The first major setback for the Essentialist Association occurred on Friday morning, August 26, 1938, only five months after the association’s founding.  After a long battle with depression, Michael John Demiashkevich committed suicide.  According to his colleague Michael L. Shane, Demiashkevich suffered from “indigestion, worry, and overwork on his last book.”110 These problems, which began as early as spring 1938, prompted Demiashkevich’s nervous breakdown.111

Demiashkevich’s death, of course, shocked Bagley.  He considered the death of his associate to be a serious loss to the cause of education.112 Bagley also wrote that he suspected Demiashkevich’s depression on the basis of some of his friend’s comments during the previous months.  Despite some of their differences on plans for the essentialist movement, Bagley and Demiashkevich had worked closely together. The loss of Demiashkevich took from the essentialists one of the top three forces behind the movement.

Furthermore, had F. Alden Shaw not initiated the formation of the organization, the essentialist movement never would have occurred.  As a practicing school administrator, however, Shaw found himself overwhelmed in his attempt to answer the numerous letters of interest that had arrived from across the country.  For several months, Bagley forwarded letters from interested parties to Shaw weekly, if not daily.113 The organization never collected enough money, however, to hire an employee, or anyone else, who could encourage membership.  Thus, Shaw faced the twin tasks of operating a school and launching a new organization. Although he had the desire, he simply did not have the time to nurture the essentialist organization.114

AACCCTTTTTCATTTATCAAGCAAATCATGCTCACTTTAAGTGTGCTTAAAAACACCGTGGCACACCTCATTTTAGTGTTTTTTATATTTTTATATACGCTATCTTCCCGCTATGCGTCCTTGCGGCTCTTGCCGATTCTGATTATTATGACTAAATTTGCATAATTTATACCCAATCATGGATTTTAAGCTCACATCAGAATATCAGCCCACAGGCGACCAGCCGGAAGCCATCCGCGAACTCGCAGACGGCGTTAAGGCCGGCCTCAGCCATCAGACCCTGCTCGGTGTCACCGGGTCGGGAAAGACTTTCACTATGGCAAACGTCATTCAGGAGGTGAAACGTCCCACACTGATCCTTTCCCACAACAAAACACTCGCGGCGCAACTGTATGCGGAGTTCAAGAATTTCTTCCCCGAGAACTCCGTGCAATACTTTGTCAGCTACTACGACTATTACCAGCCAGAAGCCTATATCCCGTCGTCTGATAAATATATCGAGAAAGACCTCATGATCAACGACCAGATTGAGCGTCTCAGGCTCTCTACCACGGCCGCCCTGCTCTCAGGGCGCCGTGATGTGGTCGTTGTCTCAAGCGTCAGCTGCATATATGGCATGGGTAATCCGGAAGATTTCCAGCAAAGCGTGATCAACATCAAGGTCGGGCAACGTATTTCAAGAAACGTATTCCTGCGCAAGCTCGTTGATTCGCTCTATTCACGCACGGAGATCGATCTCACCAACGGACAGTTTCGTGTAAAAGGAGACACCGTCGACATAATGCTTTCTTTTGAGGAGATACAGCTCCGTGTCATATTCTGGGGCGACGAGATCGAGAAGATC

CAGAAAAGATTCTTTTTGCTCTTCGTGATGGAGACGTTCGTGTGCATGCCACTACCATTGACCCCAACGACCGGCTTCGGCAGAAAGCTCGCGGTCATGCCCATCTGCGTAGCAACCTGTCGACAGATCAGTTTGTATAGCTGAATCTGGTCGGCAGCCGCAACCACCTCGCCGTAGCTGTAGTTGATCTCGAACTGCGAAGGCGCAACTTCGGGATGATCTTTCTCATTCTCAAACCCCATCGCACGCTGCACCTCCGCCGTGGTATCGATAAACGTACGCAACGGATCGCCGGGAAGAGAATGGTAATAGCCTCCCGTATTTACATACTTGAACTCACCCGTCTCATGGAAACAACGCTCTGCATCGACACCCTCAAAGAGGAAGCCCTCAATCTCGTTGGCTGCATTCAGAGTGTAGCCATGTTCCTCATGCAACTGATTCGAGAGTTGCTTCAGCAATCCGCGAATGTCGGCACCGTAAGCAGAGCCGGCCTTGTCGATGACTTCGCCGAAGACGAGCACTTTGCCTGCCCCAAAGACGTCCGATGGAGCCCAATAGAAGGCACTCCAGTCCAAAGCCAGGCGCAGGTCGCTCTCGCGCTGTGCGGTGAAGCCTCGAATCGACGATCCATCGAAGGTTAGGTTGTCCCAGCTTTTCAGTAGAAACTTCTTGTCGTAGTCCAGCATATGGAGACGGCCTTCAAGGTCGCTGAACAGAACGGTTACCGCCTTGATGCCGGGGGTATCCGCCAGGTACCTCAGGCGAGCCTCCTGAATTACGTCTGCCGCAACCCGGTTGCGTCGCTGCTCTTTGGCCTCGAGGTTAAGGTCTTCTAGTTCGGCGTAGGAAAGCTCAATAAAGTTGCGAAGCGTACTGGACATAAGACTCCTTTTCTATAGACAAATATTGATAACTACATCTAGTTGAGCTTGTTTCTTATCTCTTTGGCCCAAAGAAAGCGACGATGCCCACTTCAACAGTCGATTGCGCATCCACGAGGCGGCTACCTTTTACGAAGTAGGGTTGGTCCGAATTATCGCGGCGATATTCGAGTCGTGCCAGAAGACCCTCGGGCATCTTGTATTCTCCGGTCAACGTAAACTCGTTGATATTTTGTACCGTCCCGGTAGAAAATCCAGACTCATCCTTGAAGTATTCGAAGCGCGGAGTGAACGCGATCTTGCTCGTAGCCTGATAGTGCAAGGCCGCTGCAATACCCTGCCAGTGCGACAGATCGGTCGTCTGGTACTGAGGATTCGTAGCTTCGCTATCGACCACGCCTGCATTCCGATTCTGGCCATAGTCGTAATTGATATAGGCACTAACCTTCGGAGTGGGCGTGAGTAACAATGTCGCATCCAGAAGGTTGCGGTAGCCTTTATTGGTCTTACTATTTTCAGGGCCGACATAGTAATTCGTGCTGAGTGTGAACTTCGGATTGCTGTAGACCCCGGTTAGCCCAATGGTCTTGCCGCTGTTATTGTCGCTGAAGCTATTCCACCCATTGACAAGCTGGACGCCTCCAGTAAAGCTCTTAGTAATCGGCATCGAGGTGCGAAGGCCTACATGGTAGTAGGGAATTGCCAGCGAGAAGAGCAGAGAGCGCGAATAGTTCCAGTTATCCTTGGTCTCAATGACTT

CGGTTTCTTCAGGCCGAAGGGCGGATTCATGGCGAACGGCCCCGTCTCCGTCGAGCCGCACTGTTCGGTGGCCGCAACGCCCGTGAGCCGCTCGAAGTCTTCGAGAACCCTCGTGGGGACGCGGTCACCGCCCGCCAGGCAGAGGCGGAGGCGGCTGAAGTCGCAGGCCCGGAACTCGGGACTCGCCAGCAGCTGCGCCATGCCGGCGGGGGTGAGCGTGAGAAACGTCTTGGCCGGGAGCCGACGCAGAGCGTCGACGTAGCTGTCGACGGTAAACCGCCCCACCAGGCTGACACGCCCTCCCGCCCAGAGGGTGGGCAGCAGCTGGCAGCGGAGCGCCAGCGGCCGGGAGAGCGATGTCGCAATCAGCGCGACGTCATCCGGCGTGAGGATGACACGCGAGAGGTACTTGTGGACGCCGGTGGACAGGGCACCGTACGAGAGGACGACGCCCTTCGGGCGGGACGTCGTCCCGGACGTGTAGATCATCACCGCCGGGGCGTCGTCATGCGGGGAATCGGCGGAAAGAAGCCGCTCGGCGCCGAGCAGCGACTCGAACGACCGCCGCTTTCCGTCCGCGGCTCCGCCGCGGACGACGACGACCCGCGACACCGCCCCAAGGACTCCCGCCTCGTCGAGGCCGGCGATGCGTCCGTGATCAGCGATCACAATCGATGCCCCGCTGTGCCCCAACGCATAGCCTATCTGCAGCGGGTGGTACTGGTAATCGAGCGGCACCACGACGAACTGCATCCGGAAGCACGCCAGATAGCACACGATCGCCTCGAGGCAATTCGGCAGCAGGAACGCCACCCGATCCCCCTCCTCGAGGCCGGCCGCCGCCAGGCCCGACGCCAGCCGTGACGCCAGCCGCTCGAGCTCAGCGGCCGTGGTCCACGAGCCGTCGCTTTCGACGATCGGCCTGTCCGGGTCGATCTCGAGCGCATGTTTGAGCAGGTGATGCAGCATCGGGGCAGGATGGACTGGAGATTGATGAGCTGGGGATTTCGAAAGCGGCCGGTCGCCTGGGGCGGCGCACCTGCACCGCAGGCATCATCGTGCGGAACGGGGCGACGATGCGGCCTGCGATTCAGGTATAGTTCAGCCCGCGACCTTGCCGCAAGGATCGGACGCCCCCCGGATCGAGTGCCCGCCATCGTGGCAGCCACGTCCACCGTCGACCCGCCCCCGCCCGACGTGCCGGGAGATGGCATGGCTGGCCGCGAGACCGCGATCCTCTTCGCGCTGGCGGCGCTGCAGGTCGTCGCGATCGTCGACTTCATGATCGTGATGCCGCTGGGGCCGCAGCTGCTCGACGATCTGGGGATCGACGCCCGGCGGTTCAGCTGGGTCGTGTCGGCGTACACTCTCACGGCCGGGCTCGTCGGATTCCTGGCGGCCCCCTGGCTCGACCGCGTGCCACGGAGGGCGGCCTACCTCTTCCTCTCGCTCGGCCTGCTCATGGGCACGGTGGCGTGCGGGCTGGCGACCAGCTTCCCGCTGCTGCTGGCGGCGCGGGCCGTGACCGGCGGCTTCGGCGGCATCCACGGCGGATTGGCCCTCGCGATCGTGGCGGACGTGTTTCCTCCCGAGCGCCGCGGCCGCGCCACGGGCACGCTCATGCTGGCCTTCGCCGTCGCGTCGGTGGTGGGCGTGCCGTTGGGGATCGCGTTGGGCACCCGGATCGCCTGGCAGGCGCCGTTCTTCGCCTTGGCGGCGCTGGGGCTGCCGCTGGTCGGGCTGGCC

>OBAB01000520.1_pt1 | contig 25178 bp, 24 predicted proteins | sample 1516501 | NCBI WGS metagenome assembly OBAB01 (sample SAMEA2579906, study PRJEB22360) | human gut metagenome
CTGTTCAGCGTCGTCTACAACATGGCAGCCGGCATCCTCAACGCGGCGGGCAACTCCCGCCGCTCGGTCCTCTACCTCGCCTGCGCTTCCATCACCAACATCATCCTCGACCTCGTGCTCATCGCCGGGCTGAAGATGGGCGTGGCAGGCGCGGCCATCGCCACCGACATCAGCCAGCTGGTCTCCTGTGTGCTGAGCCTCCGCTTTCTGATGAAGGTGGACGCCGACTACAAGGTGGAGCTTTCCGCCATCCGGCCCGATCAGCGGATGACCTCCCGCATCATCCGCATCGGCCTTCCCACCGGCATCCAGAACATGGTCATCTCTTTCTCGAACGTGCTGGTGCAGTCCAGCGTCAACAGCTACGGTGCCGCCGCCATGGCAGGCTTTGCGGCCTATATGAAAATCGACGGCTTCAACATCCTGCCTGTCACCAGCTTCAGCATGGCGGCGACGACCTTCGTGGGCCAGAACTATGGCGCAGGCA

Finally, Bagley retired in the summer of 1939.  Of course, he hoped that the essentialist group would thrive, but he also planned to enjoy some well-deserved relaxation time during retirement.  In addition, the outlook for war grew increasingly ominous by the day, especially with Hitler’s invasion of Poland on September 1, 1939.  A few of the essentialist members met informally in 1939, 1940, and 1941.  Bagley, however, did not support any formal meetings of the group during the war period.  In 1942, for example, he wrote to Shaw “that anything beyond an informal meeting of our committee would be inadvisable.”115 After some discussion, the group chose not to meet at all in 1942.  Difficulties with wartime transportation and concern about the war prompted them to cancel the meeting.116 Bagley thought the war took priority over discussions of educational theory and policy.  The organization’s membership roster became dormant after Demiashkevich’s death, due to Shaw’s attention to administrative duties, as a result of Bagley’s retirement, and because of the onset of World War II.  Bagley, moreover, died in July of 1946.  Once Demiashkevich and Bagley were dead, there was no one left to do the hard work of nurturing the fledgling group.  What might have been a unifying social and political force in curriculum and the profession of teaching died after only a few years.


The essentialist movement attracted a variety of individuals with various philosophical perspectives.  Demiashkevich, for example, argued for an essentialism, much of which could be found in his An Introduction to the Philosophy of Education that, in the words of Diane Ravitch, “did not accept the American commitment to egalitarian, popular education.”117 He also “recommended that children should be sorted on the basis of their scholastic achievement after only four years of elementary schooling.”118  Upon the completion of these four years of basic schooling, Demiashkevich believed—reminiscent of Plato’s Republic—that schools should sort students into a group of “intellectual elites” who were destined to rule society; this group would be separated from the remaining  group, an underclass, who were destined to fill lower positions in life.